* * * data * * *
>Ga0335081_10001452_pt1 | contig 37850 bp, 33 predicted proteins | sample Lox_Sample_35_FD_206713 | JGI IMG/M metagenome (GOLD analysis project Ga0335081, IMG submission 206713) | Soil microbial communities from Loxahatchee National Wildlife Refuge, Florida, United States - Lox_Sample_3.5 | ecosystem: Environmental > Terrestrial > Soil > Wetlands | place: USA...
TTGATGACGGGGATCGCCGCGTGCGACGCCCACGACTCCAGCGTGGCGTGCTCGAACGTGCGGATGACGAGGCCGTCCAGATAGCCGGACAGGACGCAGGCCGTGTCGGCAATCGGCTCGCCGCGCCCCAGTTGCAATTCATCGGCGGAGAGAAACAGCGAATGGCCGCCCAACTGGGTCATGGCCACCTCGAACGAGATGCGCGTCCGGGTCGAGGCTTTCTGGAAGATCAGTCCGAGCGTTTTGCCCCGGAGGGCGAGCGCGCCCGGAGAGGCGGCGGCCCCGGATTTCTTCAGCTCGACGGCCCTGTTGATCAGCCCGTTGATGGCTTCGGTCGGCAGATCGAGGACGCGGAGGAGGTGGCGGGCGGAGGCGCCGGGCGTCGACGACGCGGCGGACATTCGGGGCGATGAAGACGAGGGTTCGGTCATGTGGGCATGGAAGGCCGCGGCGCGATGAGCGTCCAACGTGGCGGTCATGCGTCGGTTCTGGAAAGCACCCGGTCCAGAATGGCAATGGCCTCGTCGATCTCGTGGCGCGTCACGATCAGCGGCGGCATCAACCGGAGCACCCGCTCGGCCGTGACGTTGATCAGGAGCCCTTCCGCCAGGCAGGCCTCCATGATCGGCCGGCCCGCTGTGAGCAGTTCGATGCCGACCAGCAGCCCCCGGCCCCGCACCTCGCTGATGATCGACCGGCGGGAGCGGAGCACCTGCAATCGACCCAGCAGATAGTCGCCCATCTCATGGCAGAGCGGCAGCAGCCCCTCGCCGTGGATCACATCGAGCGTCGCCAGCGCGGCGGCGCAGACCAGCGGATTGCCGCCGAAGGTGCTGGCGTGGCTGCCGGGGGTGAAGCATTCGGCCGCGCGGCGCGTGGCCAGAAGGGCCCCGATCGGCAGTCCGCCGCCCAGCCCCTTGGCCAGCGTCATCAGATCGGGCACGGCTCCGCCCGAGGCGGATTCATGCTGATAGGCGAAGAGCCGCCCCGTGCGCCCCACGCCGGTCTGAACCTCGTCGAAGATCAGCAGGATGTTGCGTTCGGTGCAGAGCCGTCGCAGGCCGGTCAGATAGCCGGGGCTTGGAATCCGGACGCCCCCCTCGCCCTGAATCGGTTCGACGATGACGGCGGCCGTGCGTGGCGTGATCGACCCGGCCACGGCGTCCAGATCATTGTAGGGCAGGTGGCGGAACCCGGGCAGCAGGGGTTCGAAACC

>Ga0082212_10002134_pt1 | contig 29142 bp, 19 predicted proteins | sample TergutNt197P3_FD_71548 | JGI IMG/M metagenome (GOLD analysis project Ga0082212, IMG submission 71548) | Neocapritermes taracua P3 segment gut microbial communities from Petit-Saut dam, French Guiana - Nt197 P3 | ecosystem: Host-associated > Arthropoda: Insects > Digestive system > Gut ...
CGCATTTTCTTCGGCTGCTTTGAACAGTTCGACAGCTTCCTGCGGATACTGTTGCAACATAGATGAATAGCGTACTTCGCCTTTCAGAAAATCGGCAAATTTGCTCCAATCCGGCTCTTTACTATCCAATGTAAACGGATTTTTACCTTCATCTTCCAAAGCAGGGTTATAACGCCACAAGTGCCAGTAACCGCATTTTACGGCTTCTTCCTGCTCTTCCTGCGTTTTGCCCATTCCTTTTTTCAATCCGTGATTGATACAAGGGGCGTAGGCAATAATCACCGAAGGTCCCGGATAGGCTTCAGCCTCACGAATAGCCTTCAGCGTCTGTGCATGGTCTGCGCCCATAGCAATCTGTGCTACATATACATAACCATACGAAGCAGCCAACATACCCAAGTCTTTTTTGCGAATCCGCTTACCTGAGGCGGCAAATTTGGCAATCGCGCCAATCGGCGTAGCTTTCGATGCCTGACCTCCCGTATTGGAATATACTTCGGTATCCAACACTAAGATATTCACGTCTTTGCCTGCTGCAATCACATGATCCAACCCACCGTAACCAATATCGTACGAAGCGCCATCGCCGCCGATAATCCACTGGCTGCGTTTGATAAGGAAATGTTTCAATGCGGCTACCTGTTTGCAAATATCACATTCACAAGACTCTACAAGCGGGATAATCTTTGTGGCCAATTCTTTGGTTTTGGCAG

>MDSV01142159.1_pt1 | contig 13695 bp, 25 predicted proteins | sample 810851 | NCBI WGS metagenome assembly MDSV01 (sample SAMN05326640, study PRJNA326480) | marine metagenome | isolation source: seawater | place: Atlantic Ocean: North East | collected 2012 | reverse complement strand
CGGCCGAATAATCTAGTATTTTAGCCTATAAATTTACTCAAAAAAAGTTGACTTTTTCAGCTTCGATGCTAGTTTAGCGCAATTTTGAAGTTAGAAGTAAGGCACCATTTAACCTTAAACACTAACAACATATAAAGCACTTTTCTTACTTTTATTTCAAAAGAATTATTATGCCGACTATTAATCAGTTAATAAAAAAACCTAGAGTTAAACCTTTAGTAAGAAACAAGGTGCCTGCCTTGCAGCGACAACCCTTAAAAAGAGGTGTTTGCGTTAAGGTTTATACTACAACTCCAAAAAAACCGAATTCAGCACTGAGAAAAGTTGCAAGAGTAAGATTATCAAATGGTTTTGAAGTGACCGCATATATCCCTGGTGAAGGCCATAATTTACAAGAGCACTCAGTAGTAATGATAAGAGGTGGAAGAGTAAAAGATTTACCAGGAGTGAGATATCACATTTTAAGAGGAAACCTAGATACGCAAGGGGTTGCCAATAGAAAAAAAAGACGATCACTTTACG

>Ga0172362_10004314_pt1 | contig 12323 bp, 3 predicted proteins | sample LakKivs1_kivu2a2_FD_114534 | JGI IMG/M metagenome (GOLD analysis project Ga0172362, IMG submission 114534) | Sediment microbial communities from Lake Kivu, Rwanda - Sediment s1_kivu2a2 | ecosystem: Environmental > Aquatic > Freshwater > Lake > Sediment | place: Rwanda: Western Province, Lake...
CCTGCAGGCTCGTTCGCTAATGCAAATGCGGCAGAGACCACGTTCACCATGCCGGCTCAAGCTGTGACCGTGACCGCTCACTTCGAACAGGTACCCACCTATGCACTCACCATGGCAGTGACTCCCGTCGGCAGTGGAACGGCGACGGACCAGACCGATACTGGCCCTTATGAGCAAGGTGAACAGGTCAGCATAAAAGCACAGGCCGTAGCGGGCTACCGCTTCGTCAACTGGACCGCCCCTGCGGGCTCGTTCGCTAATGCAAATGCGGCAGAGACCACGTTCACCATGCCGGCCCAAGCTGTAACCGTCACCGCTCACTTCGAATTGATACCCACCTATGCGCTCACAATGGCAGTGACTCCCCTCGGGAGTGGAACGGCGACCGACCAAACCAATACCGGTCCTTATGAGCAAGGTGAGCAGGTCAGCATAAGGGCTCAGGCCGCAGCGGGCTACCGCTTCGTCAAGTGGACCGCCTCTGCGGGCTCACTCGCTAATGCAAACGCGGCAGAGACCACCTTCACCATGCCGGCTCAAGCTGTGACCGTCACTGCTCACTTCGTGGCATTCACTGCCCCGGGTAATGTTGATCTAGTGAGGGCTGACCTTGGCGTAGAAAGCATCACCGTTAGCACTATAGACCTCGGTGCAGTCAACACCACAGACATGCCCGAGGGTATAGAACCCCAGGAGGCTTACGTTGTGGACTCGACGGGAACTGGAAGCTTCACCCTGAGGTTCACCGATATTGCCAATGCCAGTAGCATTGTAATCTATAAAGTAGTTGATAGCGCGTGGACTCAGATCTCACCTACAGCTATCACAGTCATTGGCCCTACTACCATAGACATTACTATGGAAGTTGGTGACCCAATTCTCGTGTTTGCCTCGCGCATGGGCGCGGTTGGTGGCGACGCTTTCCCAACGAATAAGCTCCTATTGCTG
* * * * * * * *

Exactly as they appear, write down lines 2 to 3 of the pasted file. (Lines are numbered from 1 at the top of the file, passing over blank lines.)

TTGATGACGGGGATCGCCGCGTGCGACGCCCACGACTCCAGCGTGGCGTGCTCGAACGTGCGGATGACGAGGCCGTCCAGATAGCCGGACAGGACGCAGGCCGTGTCGGCAATCGGCTCGCCGCGCCCCAGTTGCAATTCATCGGCGGAGAGAAACAGCGAATGGCCGCCCAACTGGGTCATGGCCACCTCGAACGAGATGCGCGTCCGGGTCGAGGCTTTCTGGAAGATCAGTCCGAGCGTTTTGCCCCGGAGGGCGAGCGCGCCCGGAGAGGCGGCGGCCCCGGATTTCTTCAGCTCGACGGCCCTGTTGATCAGCCCGTTGATGGCTTCGGTCGGCAGATCGAGGACGCGGAGGAGGTGGCGGGCGGAGGCGCCGGGCGTCGACGACGCGGCGGACATTCGGGGCGATGAAGACGAGGGTTCGGTCATGTGGGCATGGAAGGCCGCGGCGCGATGAGCGTCCAACGTGGCGGTCATGCGTCGGTTCTGGAAAGCACCCGGTCCAGAATGGCAATGGCCTCGTCGATCTCGTGGCGCGTCACGATCAGCGGCGGCATCAACCGGAGCACCCGCTCGGCCGTGACGTTGATCAGGAGCCCTTCCGCCAGGCAGGCCTCCATGATCGGCCGGCCCGCTGTGAGCAGTTCGATGCCGACCAGCAGCCCCCGGCCCCGCACCTCGCTGATGATCGACCGGCGGGAGCGGAGCACCTGCAATCGACCCAGCAGATAGTCGCCCATCTCATGGCAGAGCGGCAGCAGCCCCTCGCCGTGGATCACATCGAGCGTCGCCAGCGCGGCGGCGCAGACCAGCGGATTGCCGCCGAAGGTGCTGGCGTGGCTGCCGGGGGTGAAGCATTCGGCCGCGCGGCGCGTGGCCAGAAGGGCCCCGATCGGCAGTCCGCCGCCCAGCCCCTTGGCCAGCGTCATCAGATCGGGCACGGCTCCGCCCGAGGCGGATTCATGCTGATAGGCGAAGAGCCGCCCCGTGCGCCCCACGCCGGTCTGAACCTCGTCGAAGATCAGCAGGATGTTGCGTTCGGTGCAGAGCCGTCGCAGGCCGGTCAGATAGCCGGGGCTTGGAATCCGGACGCCCCCCTCGCCCTGAATCGGTTCGACGATGACGGCGGCCGTGCGTGGCGTGATCGACCCGGCCACGGCGTCCAGATCATTGTAGGGCAGGTGGCGGAACCCGGGCAGCAGGGGTTCGAAACC

>Ga0082212_10002134_pt1 | contig 29142 bp, 19 predicted proteins | sample TergutNt197P3_FD_71548 | JGI IMG/M metagenome (GOLD analysis project Ga0082212, IMG submission 71548) | Neocapritermes taracua P3 segment gut microbial communities from Petit-Saut dam, French Guiana - Nt197 P3 | ecosystem: Host-associated > Arthropoda: Insects > Digestive system > Gut ...